Vacation: What Little We Have, We Can’t Take

It’s the time of year when people around the world (and President Bush) are taking vacation…those who have it and are allowed to take it, that is. The United States lags most industrialized around the world in that vacation is not a legally mandated requirement, and now a number of reports suggest that even those Americans who do get vacation time are reluctant to use it this summer, with increased workloads making it difficult to get away, and the specter of layoffs and cutbacks making workers think twice about being away for extended periods of time. And even those who do get away may not be fully relaxing, as increased technology makes it possible for almost everyone to work from anywhere via phone, fax, or e-mail.

It surprises some workers to learn that in the United States, employers are not legally required to give their employees any vacation time off, at all. (See Dept. of Labor Advisory: Vacation Leave). This stands in sharp contrast to countries throughout Europe, where vacation time is required by law to be offered, and long summer vacations are legendary. The countries of Sweden, Austria and Denmark lead the way, with 25 days required by law, and the average amount of vacation taken even higher: up to 35 days in Sweden. Even in Japan, known its strong work ethic, employees have a legal right to 10 days off and take an average of almost 18 vacation days a year. (See ABC News article.) Only one other country in the industrialized world, Mexico, with fewer vacation days than America? (See The Nation article.)

Great Britain, whose citizens only get a mere 20 days off by law, is currently being pressured by other European Union countries to increase the number of vacation days it legally requires, because it is believed that longer hours give British companies an unfair competitive advantage. (See Bloomberg News article.) Germany, however, may be moving in the opposite direction. Due to the country’s economic stagnation, some economists and politicians have suggested reducing the amount of vacation time and official holidays, in order to spur economic growth. Germans currently receive 25 days of vacation by law, but many collective bargaining agreements require 30 or 32 days per year, coupled with 10 official holidays and some regional religious holidays. However, change will have to come slowly, due to union contracts and national tradition. (See AP article.)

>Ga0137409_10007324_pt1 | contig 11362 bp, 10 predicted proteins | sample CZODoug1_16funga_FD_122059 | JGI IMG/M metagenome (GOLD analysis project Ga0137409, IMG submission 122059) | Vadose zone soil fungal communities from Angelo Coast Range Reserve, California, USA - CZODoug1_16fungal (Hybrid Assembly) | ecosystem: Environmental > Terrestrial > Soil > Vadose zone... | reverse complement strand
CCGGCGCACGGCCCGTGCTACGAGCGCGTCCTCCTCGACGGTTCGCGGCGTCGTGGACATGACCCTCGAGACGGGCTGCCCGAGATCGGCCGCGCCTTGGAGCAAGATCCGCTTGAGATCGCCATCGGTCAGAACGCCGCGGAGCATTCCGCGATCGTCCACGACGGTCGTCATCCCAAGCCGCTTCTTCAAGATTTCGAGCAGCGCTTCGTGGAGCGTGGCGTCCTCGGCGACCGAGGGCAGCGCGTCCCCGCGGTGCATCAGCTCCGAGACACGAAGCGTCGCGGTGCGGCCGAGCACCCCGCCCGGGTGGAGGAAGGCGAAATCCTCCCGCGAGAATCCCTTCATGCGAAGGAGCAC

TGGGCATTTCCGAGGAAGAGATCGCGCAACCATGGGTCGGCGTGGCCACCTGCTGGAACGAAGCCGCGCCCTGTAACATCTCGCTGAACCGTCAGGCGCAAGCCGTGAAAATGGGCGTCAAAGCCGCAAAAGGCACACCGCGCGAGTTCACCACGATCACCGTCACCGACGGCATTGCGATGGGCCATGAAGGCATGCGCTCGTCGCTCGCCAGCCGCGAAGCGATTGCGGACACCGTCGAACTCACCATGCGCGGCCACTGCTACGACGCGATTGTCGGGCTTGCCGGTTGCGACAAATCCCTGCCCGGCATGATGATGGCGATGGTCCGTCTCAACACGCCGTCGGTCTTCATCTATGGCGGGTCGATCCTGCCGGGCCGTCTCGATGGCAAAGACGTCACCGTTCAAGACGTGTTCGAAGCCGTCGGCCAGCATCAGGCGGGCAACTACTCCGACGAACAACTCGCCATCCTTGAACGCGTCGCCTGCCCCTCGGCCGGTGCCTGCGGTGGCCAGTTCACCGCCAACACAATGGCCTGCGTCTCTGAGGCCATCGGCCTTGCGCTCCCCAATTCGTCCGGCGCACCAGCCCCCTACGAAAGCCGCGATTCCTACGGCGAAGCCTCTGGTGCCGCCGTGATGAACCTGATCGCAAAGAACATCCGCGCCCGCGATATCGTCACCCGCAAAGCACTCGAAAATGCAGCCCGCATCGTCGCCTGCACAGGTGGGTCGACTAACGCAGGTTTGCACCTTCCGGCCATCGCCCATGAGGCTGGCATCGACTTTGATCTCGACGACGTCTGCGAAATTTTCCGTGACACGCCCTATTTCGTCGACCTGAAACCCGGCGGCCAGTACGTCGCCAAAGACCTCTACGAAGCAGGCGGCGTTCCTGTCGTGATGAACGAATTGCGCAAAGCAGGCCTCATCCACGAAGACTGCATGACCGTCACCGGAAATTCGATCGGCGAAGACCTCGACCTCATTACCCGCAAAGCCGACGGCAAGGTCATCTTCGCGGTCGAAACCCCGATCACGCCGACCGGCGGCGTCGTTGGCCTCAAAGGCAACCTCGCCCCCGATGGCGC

Even though the expansive vacation guarantees that European citizens are used to are not part of U.S. law, many if not most workers are allowed some vacation time, whether pursuant to employer policy or union contract. The average vacation time given to workers in the United States who have worked three years for their employer is 10.2 days, or a little over 2 weeks of full-time vacation pay. Keep in mind, however, that it’s becoming less and less likely that someone will be with the same employer for three years, which often means starting all over again to accumulate any vacation time when starting a new position. But even those who have vacation time may feel some hesitancy about taking it this summer.

A recent survey of executives, who are more likely than most to have longer amounts of vacation time (and often the disposable income to make it possible to take long international vacations), showed that many are foregoing their vacations this year. Nearly half of 730 executives said they would not use all of the vacation time they were entitled to this year, according to Cleveland-based search and recruitment firm Management Recruiters International (MRI). Of those executives, 58 percent said their workloads were responsible for the decision. (See ABC News article.) Even those workers not at the executive level are cutting back on vacations this year. In a June poll conducted by Harris Interactive, 51 percent of Americans did not think they would take a summer vacation, while an additional 7 percent had delayed plans. (See Baltimore Sun article.)